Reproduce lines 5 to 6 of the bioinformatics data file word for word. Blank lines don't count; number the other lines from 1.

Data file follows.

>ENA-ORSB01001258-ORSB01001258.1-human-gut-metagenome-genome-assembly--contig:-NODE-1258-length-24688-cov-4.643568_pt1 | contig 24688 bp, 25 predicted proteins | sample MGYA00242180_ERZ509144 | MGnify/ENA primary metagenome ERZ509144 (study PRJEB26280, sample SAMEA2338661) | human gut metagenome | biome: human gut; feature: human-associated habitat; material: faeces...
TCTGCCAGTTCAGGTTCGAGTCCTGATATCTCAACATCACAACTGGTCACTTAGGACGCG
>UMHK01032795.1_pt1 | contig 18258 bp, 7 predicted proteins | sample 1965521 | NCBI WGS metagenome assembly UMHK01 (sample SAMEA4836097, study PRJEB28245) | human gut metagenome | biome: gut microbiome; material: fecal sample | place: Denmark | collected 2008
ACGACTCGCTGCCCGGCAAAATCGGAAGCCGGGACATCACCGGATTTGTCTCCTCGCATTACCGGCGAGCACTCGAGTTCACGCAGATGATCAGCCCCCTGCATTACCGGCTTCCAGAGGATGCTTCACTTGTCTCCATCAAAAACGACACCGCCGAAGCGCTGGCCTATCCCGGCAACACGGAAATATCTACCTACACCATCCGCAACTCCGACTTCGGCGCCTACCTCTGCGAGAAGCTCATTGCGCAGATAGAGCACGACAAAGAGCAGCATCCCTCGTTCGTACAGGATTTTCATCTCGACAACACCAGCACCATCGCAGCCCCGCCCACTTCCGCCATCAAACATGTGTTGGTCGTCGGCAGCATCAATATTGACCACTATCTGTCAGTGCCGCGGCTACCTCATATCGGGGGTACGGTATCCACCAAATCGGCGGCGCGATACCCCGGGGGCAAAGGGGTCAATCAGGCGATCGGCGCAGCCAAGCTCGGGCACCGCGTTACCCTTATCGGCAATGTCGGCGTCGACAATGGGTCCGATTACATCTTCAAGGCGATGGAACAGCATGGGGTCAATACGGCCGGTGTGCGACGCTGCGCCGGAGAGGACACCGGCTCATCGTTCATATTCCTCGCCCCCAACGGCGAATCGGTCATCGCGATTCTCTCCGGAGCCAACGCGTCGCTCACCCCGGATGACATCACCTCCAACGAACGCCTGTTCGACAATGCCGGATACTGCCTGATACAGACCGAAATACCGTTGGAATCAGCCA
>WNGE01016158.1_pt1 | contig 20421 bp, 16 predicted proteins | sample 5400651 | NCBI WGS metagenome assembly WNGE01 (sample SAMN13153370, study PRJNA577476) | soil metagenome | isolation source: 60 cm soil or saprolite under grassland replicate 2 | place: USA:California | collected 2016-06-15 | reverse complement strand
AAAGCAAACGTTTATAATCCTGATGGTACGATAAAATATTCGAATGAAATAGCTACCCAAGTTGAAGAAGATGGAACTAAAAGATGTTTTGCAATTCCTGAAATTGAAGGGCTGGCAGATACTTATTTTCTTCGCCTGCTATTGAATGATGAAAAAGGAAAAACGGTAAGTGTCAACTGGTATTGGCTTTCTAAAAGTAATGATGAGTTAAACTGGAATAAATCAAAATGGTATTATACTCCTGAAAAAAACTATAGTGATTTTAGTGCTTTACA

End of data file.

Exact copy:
>WNGE01016158.1_pt1 | contig 20421 bp, 16 predicted proteins | sample 5400651 | NCBI WGS metagenome assembly WNGE01 (sample SAMN13153370, study PRJNA577476) | soil metagenome | isolation source: 60 cm soil or saprolite under grassland replicate 2 | place: USA:California | collected 2016-06-15 | reverse complement strand
AAAGCAAACGTTTATAATCCTGATGGTACGATAAAATATTCGAATGAAATAGCTACCCAAGTTGAAGAAGATGGAACTAAAAGATGTTTTGCAATTCCTGAAATTGAAGGGCTGGCAGATACTTATTTTCTTCGCCTGCTATTGAATGATGAAAAAGGAAAAACGGTAAGTGTCAACTGGTATTGGCTTTCTAAAAGTAATGATGAGTTAAACTGGAATAAATCAAAATGGTATTATACTCCTGAAAAAAACTATAGTGATTTTAGTGCTTTACA